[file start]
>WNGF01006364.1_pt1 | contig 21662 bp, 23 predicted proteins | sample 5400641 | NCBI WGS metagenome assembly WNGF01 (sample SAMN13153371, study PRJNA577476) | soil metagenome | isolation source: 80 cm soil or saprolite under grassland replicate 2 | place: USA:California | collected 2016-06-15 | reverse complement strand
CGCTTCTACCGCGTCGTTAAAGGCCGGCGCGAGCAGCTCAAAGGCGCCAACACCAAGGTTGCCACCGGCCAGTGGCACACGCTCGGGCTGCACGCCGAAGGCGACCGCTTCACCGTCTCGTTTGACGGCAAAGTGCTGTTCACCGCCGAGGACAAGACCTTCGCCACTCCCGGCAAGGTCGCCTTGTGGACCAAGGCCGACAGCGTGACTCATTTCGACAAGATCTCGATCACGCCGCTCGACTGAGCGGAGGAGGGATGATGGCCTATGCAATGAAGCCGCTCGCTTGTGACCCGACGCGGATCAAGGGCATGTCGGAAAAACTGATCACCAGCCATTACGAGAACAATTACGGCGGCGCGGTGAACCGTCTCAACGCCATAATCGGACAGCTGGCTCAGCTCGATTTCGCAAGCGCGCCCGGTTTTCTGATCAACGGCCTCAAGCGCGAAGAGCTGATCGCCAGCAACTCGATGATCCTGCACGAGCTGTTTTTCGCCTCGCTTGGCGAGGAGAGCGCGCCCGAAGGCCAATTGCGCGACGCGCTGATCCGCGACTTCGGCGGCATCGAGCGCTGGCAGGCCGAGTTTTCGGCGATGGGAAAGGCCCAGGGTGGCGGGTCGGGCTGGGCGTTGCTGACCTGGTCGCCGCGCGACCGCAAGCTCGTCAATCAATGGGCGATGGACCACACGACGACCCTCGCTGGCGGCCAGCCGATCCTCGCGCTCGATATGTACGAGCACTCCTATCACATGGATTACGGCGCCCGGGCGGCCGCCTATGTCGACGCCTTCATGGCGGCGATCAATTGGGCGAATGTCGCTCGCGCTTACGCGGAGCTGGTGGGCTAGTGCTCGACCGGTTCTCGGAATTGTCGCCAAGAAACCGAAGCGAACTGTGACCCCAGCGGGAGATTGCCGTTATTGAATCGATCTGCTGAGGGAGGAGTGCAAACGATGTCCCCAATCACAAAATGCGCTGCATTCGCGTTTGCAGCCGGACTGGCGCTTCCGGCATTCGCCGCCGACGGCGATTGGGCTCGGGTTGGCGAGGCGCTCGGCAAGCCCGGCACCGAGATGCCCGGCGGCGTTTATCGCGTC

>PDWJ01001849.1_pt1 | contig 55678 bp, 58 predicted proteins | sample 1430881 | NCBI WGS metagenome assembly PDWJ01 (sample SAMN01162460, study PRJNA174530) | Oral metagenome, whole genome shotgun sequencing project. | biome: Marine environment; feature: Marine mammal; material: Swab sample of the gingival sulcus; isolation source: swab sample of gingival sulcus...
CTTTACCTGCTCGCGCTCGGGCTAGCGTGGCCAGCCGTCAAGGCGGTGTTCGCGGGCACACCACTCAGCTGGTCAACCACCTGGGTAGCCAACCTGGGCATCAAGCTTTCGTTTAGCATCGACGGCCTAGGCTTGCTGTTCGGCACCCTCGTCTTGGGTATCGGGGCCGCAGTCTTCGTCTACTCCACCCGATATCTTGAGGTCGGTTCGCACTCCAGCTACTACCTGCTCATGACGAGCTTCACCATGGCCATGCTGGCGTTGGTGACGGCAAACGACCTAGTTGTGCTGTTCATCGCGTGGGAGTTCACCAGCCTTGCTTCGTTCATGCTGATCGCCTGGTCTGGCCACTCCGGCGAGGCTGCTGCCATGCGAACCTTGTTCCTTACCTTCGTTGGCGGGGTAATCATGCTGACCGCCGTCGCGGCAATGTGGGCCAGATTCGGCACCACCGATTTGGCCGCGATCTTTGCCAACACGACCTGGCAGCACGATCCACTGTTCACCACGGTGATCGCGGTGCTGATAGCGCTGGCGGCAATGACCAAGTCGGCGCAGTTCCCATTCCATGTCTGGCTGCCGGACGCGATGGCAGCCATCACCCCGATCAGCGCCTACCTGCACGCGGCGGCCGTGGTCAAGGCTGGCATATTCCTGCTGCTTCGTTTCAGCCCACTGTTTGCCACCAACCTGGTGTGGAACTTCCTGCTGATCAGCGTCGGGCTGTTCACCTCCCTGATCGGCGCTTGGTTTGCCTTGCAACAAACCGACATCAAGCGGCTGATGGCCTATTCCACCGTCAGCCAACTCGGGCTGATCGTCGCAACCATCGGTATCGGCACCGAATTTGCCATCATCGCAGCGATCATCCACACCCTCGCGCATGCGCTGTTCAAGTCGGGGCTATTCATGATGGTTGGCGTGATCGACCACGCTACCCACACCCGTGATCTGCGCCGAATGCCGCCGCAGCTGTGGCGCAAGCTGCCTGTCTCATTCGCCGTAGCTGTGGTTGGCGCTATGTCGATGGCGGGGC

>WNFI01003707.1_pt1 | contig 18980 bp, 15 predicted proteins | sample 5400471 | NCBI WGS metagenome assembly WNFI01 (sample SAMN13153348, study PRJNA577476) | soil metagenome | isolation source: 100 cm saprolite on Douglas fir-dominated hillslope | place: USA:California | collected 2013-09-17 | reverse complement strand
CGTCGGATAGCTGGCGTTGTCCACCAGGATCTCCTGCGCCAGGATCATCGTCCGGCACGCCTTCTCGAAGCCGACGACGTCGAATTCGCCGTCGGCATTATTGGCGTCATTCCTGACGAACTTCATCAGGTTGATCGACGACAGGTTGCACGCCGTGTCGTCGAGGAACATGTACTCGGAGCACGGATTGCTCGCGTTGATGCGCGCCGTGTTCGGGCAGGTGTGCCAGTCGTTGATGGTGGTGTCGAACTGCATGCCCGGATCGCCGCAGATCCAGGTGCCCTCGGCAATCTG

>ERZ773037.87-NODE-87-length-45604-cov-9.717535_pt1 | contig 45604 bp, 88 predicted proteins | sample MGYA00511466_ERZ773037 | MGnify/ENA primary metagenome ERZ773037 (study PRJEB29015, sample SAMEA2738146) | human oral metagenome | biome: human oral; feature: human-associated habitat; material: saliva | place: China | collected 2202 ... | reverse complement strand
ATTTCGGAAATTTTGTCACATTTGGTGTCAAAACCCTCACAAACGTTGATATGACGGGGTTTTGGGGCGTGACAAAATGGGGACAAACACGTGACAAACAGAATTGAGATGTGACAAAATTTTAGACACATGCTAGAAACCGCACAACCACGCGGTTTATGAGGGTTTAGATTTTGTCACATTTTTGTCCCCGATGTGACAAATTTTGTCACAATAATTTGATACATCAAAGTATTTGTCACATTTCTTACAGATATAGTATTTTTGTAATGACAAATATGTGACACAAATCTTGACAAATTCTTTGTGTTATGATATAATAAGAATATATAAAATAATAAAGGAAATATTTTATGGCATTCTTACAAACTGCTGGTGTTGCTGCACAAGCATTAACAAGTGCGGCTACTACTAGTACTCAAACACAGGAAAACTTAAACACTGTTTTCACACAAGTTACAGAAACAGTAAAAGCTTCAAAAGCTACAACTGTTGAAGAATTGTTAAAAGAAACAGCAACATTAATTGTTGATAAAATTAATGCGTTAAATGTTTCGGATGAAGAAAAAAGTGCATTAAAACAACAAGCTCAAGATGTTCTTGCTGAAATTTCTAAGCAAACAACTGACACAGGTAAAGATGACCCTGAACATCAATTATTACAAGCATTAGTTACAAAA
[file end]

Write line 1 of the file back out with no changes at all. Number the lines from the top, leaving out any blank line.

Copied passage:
>WNGF01006364.1_pt1 | contig 21662 bp, 23 predicted proteins | sample 5400641 | NCBI WGS metagenome assembly WNGF01 (sample SAMN13153371, study PRJNA577476) | soil metagenome | isolation source: 80 cm soil or saprolite under grassland replicate 2 | place: USA:California | collected 2016-06-15 | reverse complement strand